The University of California at Davis is embroiled in a controversy involving one of its faculty threatening “zionist journalists” in a violent tirade on X. UC Davis Professor (and undergraduate adviser) Jemma Decristo posted the screed on October 10th referencing the homes and family of those who support Israel as possible targets. The university is investigating the matter, but Decristo’s embrace of violence is nothing new for faculty around the country. For years, faculty members have engaged in violent rhetoric directed toward conservatives and Republicans with little response from universities.
“one group of ppl we have easy access to in the US is all these zionist journalists who spread propaganda and misinformation … they have houses w addresses, kids in school, they can fear their bosses, but they should fear us more.”
At the bottom, you can see a knife emoji, an ax emoji, and three red drops of blood after saying “they should fear us more.”
That strikes me as a rather direct and obvious threat.
Decristo is an assistant professor of American Studies at the public school with a “focus … on the interplay between sound, race, gender and embodiment.”
In a statement, a UC Davis spokesperson said campus leaders “reject all forms of violence and discrimination, as they are antithetical to the values of our university. We strive to foster a climate of equity and justice built on mutual understanding and respect for all members of the community.”
The University of California system has a long history of violence and violent rhetoric from the left.
At the University of California, Santa Barbara, feminist studies associate professor Mireille Miller-Young physically assaulted pro-life advocates and tore down their display.
She pleaded guilty to criminal assault, but the university refused to fire her. Instead, some faculty and students defended her, including claiming that pro-life displays constitute terrorism. The University of Oregon later honored Miller-Young as a model for women advocates.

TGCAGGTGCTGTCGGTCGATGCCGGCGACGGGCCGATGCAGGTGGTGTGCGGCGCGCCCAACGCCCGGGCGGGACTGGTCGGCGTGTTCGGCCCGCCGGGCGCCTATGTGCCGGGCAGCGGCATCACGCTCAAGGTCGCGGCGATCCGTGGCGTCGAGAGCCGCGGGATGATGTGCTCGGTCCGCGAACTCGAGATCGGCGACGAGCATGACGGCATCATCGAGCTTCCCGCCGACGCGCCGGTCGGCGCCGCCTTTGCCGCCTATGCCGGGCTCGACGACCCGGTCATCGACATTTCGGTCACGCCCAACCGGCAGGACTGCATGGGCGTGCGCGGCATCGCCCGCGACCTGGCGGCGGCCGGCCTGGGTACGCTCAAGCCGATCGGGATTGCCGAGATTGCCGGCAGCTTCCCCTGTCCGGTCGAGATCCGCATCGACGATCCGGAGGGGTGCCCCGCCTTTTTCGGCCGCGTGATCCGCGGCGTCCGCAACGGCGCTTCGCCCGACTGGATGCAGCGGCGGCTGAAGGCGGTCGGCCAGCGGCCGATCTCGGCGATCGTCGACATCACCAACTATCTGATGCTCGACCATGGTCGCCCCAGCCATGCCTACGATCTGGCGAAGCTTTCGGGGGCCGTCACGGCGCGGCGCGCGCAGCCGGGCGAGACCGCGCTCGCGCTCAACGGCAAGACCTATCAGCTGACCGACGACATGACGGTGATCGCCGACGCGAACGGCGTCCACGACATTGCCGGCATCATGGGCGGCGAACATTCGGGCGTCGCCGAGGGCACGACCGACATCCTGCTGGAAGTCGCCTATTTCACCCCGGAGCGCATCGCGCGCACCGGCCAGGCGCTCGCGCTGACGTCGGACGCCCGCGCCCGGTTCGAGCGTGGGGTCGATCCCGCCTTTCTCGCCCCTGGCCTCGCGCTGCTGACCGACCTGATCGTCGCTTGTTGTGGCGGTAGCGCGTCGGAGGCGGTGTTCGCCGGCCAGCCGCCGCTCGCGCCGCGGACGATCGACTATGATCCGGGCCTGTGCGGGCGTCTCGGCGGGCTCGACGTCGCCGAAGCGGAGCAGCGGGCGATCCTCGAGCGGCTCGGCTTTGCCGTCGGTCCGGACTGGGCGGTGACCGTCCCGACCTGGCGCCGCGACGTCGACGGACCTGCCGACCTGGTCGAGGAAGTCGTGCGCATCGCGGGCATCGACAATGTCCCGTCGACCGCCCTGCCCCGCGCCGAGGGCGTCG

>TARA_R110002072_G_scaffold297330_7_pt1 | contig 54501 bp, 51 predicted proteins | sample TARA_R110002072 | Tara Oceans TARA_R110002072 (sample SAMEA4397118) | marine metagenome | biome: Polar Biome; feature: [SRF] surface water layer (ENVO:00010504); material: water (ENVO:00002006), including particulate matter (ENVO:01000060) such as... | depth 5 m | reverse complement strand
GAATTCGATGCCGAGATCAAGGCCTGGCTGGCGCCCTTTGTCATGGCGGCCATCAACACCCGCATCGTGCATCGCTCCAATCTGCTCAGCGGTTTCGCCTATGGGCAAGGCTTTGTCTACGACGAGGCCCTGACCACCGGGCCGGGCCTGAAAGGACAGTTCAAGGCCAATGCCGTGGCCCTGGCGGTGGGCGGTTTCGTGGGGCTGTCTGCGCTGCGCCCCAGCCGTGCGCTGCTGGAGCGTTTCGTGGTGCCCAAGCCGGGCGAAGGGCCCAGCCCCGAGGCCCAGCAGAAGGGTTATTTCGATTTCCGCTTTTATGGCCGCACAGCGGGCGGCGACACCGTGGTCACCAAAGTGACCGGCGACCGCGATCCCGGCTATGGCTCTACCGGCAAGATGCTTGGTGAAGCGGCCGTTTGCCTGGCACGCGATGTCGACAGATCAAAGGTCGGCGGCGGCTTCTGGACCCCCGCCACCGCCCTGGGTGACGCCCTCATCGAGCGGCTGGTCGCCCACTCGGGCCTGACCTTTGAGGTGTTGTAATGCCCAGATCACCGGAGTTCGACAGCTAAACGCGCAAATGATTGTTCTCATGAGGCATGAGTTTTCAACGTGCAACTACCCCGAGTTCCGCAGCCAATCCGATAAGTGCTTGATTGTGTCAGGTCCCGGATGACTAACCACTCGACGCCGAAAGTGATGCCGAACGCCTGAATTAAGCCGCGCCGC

Around the country, faculty routinely use violent rhetoric with little push back in the media or on campus.
We have discussed professors advocating “detonating white people,” denouncing police, calling for Republicans to suffer, strangling police officers, celebrating the death of conservatives, calling for the killing of Trump supporters, supporting the murder of conservative protesters, and other outrageous statements.
One of the most recent violent professors was Hunter College Professor Shellyne Rodríguez who was only fired after being arrested for holding a machete to the neck of a New York Post reporter and threatened to “chop you up.”
Yet, she was not fired after she destroyed the pro-life display of a group of students.
Since her machete attack, Rodríguez has now been hired by Cooper Union to teach its students.
These faculty members have long been part of the radical chic of academia, including a professor recently at Cornell expressing his “exhilaration” after watching the Hamas attack on Israel.
The response to conservatives accused of racist or insensitive comments has been quite different. We discussed how St. Joseph’s University refused to renew a contract for a professor who actually prevailed in such a free speech fight. A conservative North Carolina professor faced calls for termination over controversial tweets and was pushed to retire. Dr. Mike Adams, a professor of sociology and criminology, had long been a lightning rod of controversy. In 2014, we discussed his prevailing in a lawsuit that alleged discrimination due to his conservative views. He was then targeted again after an inflammatory tweet calling North Carolina a “slave state.” That led to his being pressured to resign with a settlement. He then committed suicide just days before his last day as a professor.
For years, conservative and Republican faculty and students have been subjected to such violent acts or rhetoric with little support from most faculty or the media. Indeed, figures like Jennifer Rubin and Laurence Tribe recently came under fire for their comments after the massacre despite years of such attacks and false claims directed at the right.
Universities are now facing pressure from donors to address such violent rhetoric. I continue to oppose any form of censorship for faculty or students. However, the real problem is the academic echo chamber created from decades of bias in hiring and promotion. That is unlikely to change the lack of viewpoint diversity on faculties or the purging of conservative or libertarian professors. There is no evidence that universities are prepared to take real action to address the hostile environment for many on our campuses in espousing dissenting views or values.